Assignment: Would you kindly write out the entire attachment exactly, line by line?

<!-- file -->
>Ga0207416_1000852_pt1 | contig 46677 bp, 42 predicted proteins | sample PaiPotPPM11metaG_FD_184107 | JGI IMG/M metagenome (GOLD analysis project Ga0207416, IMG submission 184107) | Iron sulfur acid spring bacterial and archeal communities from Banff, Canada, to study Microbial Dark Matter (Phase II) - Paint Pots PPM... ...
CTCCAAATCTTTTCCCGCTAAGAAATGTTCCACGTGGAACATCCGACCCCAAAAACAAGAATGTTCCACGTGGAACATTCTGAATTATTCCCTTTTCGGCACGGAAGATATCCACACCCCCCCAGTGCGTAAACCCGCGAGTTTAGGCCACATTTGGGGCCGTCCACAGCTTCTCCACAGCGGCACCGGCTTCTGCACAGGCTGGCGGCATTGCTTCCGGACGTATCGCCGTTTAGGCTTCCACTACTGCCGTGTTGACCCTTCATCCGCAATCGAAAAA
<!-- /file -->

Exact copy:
>Ga0207416_1000852_pt1 | contig 46677 bp, 42 predicted proteins | sample PaiPotPPM11metaG_FD_184107 | JGI IMG/M metagenome (GOLD analysis project Ga0207416, IMG submission 184107) | Iron sulfur acid spring bacterial and archeal communities from Banff, Canada, to study Microbial Dark Matter (Phase II) - Paint Pots PPM... ...
CTCCAAATCTTTTCCCGCTAAGAAATGTTCCACGTGGAACATCCGACCCCAAAAACAAGAATGTTCCACGTGGAACATTCTGAATTATTCCCTTTTCGGCACGGAAGATATCCACACCCCCCCAGTGCGTAAACCCGCGAGTTTAGGCCACATTTGGGGCCGTCCACAGCTTCTCCACAGCGGCACCGGCTTCTGCACAGGCTGGCGGCATTGCTTCCGGACGTATCGCCGTTTAGGCTTCCACTACTGCCGTGTTGACCCTTCATCCGCAATCGAAAAA